Mr. Langshaw's Square Piano : The Story of the First Pianos and How They Caused a Cultural Revolution
A handwritten serial number inside a neglected Broadwood square piano built in 1807 launches a captivating quest to uncover the remarkable history of these now almost forgotten musical instruments.
- Hardback | 288 pages
- 147.32 x 223.52 x 30.48mm | 498.95g
- 01 Nov 2009
- New York, United States
"Goold's writing shows the mark of a true storyteller . . . she shows the rise of the square [piano] as a bridge to many things: from the harpsichord to the modern piano, from the elite aristocratic society to the "middling sort," from one-of-a-kind production to a business of mass production . . . can be read as much for social history as for keyboard history." --"Harpsichord & Fortepiano Magazine" "Goold chronicles the transformative history of the model and the instrument, both of which changed culture . . . all across the world this personal but carefully-crafted history reveals how technical innovation can advance the evolution of society." "--Publishers Weekly" "An extraordinary book." "--Booklist" "This is a truly remarkable and delightful book . . . We are given a wide-ranging and extremely detailed overview of the birth, mechanics and development of the square piano . . . And at the same time we meet the host of people who were involved in its production and burgeoning popularity." --"The Jane Austen Society Newsletter" "This delightful book is a story about the life and times of . . . a little Broadwood square piano made in 1807 . . . Goold succeeds admirably, and the thoroughness of her research is particularly impressive . . . fascinating and informative." --"Early Music America" "It was a serial number inside an antique piano which launched Madeline Goold on the quest to discover its first owner . . . Goold's piano was made by Broadwood, an English piano-maker so confident that it sent one of its grand pianos as a gift to Beethoven. Amazingly, Broadwood still has most of its archive records of sales from the 1770s onwards." --"The Guardian" "A wealth of fascinating stories and characters . . . One of the strengths of Ms. Goold's fine book is showing us how the presence of pianos expanded and deepened the cultural life . . . Ms. Goold has herself produced an enchanting work." --"The Wall Street Journal" "A journey that will fascinate the reader . . . a riveting glimpse into a musical and social world, all thanks to Broadwood square piano #10651." --"The Historical Novels Review"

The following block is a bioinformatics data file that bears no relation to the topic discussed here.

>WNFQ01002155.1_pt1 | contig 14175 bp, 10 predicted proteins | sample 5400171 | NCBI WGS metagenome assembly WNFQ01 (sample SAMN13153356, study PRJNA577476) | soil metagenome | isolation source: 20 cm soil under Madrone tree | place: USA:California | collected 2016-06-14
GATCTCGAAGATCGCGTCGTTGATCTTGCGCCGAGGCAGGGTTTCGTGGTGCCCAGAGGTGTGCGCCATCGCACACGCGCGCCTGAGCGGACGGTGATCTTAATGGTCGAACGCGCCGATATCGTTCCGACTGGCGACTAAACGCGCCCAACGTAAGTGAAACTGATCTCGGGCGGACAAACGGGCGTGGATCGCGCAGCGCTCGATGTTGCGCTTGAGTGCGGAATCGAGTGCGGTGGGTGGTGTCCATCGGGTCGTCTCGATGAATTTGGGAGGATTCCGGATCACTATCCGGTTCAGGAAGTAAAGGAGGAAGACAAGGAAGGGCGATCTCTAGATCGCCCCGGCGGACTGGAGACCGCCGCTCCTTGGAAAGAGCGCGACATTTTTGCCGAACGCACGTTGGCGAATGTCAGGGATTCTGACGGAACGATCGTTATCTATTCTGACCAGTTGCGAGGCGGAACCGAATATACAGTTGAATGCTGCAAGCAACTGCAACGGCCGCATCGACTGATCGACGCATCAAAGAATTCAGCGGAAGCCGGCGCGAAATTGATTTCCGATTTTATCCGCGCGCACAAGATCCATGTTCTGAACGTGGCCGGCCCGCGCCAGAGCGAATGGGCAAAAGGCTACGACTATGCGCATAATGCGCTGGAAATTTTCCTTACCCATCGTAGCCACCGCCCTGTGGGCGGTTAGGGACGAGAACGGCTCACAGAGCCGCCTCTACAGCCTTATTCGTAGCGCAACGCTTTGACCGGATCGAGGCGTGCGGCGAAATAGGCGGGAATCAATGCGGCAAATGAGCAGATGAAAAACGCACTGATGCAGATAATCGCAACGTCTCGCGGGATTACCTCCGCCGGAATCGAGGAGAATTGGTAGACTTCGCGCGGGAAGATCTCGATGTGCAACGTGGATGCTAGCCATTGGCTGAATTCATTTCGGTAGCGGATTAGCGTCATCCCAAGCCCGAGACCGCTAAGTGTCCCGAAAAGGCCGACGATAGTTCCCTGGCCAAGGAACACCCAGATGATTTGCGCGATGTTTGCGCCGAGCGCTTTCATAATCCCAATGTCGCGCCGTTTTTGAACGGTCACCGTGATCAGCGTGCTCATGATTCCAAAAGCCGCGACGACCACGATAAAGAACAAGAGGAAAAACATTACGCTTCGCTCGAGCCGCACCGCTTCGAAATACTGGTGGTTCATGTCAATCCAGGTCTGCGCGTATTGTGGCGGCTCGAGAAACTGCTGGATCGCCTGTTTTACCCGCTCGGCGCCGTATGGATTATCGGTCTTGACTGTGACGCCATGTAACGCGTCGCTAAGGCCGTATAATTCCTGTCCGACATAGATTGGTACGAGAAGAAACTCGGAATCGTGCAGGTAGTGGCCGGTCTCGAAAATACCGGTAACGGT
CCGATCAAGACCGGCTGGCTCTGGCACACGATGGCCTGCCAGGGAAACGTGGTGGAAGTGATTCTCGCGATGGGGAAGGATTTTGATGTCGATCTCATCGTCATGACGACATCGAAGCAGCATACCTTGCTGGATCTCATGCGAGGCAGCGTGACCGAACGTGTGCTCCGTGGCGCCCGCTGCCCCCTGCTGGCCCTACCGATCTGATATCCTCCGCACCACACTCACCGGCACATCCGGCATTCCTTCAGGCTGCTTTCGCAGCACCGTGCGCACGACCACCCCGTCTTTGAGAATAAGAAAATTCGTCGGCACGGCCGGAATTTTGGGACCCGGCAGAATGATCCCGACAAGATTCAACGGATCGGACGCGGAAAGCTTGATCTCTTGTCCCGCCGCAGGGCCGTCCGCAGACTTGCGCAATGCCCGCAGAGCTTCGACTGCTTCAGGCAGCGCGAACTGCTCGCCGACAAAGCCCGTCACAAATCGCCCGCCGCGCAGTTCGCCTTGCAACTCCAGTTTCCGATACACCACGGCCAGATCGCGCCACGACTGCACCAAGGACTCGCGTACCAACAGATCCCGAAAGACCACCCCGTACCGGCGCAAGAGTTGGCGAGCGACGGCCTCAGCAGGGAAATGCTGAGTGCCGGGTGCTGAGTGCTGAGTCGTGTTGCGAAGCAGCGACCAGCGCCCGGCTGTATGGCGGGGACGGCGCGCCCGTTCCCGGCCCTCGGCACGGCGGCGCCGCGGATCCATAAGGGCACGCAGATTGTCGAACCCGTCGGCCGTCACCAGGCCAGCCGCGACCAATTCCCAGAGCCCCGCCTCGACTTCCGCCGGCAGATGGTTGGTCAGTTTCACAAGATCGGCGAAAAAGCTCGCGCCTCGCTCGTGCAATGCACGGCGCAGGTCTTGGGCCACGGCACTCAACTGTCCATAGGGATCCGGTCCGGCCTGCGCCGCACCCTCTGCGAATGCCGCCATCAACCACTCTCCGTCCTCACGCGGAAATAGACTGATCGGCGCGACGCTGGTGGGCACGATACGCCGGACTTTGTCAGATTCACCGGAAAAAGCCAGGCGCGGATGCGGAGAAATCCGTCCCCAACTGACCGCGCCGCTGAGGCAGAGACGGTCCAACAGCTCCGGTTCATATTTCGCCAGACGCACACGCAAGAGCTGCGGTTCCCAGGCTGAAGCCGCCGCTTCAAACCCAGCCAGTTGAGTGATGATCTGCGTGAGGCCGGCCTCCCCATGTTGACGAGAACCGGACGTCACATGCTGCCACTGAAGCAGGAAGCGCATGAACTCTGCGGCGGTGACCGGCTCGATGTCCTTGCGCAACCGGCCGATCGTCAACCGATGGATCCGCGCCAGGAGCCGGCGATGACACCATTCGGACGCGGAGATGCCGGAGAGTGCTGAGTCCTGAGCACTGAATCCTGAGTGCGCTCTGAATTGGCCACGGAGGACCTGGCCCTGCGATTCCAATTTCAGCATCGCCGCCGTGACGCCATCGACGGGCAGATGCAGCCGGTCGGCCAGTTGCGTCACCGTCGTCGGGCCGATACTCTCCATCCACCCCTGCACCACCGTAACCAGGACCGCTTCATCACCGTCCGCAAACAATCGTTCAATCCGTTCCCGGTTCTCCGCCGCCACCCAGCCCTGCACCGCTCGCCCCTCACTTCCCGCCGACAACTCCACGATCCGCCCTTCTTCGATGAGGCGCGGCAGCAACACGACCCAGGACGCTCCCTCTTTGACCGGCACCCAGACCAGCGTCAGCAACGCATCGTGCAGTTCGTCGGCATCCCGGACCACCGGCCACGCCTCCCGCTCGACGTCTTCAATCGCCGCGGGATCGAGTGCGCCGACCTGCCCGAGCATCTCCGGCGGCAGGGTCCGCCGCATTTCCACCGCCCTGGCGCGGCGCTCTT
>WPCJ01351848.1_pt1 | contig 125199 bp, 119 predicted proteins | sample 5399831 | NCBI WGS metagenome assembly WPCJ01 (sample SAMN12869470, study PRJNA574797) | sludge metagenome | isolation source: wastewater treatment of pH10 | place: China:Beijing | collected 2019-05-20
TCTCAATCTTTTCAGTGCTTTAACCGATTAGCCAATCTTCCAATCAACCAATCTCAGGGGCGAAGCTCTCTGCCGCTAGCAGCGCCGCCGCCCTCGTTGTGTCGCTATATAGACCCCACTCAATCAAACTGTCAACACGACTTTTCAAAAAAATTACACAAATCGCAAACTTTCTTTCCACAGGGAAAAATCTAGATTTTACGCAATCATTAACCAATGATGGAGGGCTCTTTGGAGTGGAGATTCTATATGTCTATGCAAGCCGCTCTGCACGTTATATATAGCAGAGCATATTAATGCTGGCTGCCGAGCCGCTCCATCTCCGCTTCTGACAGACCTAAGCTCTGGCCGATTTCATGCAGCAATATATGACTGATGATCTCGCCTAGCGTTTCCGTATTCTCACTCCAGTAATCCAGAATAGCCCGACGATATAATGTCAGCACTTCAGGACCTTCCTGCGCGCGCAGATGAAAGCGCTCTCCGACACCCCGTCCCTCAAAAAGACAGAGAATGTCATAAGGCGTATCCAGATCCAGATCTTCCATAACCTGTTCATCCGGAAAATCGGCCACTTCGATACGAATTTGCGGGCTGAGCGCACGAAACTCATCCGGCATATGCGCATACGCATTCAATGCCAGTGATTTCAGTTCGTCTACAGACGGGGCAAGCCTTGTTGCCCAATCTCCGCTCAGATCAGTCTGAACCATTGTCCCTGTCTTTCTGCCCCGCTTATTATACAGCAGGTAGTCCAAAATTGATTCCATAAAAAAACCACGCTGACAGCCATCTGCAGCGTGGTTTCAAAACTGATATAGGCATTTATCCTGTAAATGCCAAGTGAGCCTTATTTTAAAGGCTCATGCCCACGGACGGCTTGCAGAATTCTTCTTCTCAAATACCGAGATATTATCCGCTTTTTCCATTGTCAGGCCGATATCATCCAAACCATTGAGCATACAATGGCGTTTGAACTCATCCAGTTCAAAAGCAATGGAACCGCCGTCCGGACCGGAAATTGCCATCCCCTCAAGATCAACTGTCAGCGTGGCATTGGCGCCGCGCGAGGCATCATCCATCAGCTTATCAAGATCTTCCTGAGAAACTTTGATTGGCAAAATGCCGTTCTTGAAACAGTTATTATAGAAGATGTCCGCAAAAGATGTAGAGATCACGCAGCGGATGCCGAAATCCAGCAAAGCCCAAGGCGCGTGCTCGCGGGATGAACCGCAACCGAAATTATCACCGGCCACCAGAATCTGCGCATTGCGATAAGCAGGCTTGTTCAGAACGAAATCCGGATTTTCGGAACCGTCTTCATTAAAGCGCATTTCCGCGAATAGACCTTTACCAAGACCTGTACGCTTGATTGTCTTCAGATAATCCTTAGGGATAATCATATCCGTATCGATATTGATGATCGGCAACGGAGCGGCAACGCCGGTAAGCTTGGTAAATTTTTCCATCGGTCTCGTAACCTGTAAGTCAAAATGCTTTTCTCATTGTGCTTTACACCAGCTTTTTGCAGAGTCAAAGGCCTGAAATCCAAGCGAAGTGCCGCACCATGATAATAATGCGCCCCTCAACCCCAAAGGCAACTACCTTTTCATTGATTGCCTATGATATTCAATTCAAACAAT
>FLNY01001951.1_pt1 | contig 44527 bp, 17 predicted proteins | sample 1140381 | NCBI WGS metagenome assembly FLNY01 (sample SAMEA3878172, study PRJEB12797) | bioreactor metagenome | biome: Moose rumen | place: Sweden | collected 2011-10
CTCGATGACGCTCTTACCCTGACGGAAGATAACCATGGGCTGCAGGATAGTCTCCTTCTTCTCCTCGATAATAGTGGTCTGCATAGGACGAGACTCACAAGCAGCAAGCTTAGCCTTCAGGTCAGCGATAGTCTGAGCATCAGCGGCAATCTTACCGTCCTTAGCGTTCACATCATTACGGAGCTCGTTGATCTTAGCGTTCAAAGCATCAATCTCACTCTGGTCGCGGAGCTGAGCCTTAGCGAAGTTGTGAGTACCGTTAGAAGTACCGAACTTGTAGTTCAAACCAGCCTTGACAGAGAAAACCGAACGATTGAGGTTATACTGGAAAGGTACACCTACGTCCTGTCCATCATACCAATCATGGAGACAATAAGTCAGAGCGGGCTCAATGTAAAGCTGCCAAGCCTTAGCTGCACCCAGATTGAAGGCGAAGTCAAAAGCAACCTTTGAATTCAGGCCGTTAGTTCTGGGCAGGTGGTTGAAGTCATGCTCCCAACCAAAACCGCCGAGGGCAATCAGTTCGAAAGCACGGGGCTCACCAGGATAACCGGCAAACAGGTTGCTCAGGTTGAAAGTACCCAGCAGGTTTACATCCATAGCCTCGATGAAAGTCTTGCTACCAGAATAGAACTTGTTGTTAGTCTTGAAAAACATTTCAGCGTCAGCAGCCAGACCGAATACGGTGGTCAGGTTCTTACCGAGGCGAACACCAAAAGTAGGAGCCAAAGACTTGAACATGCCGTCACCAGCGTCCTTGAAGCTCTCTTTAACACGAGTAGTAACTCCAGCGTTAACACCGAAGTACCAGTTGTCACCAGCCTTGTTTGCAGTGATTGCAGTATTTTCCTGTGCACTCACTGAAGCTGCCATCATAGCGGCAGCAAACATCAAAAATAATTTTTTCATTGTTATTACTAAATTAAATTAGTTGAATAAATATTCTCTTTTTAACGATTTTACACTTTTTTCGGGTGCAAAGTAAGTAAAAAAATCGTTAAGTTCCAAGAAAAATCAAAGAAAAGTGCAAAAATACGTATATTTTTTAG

About Madeline Goold
Madeline Goold holds a law degree from the London School of Economics. A sculptor and artist, she has also taught piano, which she has played since childhood.